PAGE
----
Sometimes, as a parent, we feel like we've got it down. Like we are swimming in familiar waters, aware of where the deep spots are and reassured that the minnows tickling your toes are just little minnows nibbling, not toothy monsters lying in wait.
That familiar swimming hole is often the place I write from. What I've experienced, time and again, and what is familiar, tested and true.
But there are those other days, right? Ones where I should add a disclaimer: this writing comes from the desk of a woman who has no idea what the hell she's doing.
I have a very wise friend who often says to me, when life's road is twisting around a new bend: You have to walk the path to know it. Sometimes, though, I think parenting is more like driving down the road. It really doesn't matter how many times you've driven down the same street, even if it is familiar territory, there's always going to be something new to deal with. Sometimes it's a reckless driver, coming at you because they are texting or thinking about getting to the bank before it closes or yelling at their kids. (Just proof that we are all driving impaired, in our own ways, really, and if that's not open to a bigger metaphor, I don't know what is.) Sometimes, it's some big potholes or other hazards we see just in time and have to go around. Sometimes, we are lucky and read the signs warning of roadwork and we detour in time; sometimes we are so busy ourselves that we miss the detour signs and end up just plain stuck and stalled, waiting for the safety flagger in hazard orange to turn the sign they bravely hold from Stop to Slow. Then we either breathe deeply, know that whatever's at the end of our route will still be there. Or sometimes, we get peeved with the kids for distracting us, or at the city because isn't there so much construction going on all around the time?, or we beat ourselves up for not noticing, and then get scared because we wonder how much else we didn't notice.
We have no idea what the hell we are doing, because we've never done this before.
Pretty good reason, huh?
Sometimes, we do the best we can in the moment. We use the information we have to suss out the situation to the best of our ability and then try our most reasonable approaches. And sometimes, we realize we can only do so much and sometimes, we have to express to our children our own limitations in how we can influence their world and make things better for them.
Lately, I've experienced situations I which just couldn't fix or make better for Kiddo. This morning, I found myself throwing a couple of other parents under the bus because Kiddo simply didn't understand why I couldn't conjure up a playdate with their child for him. I felt terrible about the whole thing-- their being too busy to make planning anything easy, their never reciprocating playdates-- but mostly, I just feel bad for Kiddo. And after repeated questioning on the subject, with him getting increasingly madder at me, I just told him the truth: "Listen, making time for playdates is just not an important thing for So-And-So's parents right now. I don't know why, but that's the way it is, and there's really nothing I can do about it."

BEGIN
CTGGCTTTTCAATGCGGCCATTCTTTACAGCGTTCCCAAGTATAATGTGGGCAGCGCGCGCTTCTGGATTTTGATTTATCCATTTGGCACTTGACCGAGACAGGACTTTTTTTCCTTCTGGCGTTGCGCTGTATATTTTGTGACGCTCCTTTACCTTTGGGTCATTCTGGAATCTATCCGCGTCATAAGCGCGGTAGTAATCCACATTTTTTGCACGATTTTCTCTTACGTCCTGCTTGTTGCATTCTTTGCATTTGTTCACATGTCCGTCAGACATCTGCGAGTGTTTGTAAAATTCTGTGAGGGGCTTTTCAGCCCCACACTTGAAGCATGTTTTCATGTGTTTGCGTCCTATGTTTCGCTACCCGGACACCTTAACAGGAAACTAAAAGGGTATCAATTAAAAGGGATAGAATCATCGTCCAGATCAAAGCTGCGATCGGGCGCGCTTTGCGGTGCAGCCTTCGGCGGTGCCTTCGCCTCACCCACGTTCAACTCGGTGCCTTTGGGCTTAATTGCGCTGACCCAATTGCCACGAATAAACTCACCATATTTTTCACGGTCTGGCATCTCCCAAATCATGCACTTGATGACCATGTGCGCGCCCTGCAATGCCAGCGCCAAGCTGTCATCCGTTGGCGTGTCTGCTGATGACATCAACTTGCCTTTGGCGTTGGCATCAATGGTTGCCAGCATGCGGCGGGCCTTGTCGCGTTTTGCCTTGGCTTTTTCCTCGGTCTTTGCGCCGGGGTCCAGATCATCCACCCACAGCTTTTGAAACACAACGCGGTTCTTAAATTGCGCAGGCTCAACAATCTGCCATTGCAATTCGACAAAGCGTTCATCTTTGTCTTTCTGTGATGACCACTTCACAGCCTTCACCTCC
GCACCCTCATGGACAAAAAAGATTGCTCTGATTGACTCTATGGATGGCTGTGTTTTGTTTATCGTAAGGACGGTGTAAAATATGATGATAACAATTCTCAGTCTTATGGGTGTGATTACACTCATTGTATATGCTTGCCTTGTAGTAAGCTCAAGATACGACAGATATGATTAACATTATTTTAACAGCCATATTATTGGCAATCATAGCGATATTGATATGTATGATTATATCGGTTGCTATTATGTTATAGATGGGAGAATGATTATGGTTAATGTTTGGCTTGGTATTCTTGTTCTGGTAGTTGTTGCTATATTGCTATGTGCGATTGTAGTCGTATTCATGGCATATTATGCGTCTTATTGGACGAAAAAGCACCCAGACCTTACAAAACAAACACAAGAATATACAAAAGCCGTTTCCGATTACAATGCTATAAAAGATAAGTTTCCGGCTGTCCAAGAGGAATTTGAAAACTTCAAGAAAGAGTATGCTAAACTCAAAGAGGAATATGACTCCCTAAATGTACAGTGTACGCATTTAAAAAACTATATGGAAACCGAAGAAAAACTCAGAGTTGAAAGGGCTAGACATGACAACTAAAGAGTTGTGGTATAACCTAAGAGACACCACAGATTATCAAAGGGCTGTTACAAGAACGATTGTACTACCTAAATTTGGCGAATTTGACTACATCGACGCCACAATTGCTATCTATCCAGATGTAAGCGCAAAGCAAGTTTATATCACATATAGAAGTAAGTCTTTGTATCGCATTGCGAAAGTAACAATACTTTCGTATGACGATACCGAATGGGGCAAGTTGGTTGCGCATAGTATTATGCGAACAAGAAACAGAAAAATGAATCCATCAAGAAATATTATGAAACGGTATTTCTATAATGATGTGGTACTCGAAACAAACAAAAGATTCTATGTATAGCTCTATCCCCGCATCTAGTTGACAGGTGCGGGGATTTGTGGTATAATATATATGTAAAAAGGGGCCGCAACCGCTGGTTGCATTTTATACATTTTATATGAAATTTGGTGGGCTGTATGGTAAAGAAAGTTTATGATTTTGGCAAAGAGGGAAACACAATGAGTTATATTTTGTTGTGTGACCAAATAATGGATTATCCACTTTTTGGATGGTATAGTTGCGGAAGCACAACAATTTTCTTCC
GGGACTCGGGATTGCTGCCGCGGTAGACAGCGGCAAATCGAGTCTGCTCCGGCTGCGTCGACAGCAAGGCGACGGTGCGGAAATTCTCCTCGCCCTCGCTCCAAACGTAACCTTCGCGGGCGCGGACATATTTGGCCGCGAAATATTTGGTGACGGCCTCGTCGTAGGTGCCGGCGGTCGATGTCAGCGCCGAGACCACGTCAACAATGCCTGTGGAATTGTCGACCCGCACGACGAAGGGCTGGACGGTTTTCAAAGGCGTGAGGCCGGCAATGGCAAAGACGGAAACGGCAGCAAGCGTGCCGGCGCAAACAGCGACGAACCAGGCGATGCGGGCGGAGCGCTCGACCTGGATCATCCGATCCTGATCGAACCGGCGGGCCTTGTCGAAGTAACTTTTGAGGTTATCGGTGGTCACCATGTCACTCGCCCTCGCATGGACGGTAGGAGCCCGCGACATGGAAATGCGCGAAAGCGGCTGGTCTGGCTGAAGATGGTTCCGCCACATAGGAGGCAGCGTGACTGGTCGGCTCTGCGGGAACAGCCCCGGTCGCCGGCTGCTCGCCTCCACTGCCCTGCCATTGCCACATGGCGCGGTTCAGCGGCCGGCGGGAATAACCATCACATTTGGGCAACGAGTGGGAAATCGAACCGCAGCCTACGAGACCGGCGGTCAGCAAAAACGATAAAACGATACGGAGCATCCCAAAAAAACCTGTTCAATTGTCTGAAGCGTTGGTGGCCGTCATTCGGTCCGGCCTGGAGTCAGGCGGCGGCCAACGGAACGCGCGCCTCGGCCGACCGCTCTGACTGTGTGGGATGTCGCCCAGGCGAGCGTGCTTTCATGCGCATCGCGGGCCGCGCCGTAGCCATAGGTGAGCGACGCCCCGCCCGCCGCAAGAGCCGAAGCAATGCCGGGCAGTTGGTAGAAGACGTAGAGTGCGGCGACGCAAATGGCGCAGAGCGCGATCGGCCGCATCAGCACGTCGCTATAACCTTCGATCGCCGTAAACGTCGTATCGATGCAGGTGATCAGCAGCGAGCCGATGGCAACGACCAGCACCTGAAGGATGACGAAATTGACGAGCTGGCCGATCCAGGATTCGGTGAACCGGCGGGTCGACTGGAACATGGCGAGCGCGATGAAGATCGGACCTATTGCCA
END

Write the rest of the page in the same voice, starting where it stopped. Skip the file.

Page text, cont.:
I felt bad, but didn't know what else to do. Sometimes, kids just won't take your word for it. They won't believe what they don't want to believe. I needed to help him understand that this wasn't about me, and it most certainly wasn't about him, it just was how things were. They were busy. Playdates weren't on their list of priorities. I didn't think it made the loss of his friend's presence any less felt, but I had run out of energy politely reminding him that the family 'was busy'. That really doesn't mean shit to a kid, right? They're busy too, and they have to stop all the time for us and our needs. So, our adult excuses just seem empty to them. They are focused on their disappointment, not the why of it.
This is where we have to wing it. We have to just go forward, hoping we do what's best for our kids. I realized that his ego must have been hurt, however, it was life circumstances doing the hurting, not his friend refusing to play. There's a difference there. Life being unfair vs a friend's rejection-- take your pick. I know which option I'd choose.
So, there you have it. We go forward with what we've got-- whatever we've got. Life just seems to keep shaking things up, lest we get complacent. They get bigger and all of those other challenges we have mastered fade into the background as new ones arise. I have twenty years of experience in working with children, five years of being a mom, and some days I'm really pretty sure I don't know what the heck will come next, where the parenting journey will lead. I most certainly do not, at all times, know what the hell I'm doing. Maybe that's what the fun part is, the part that gives us something to talk about, to mull over. The unexpected. Expect it. It's the only guarantee you get as a parent.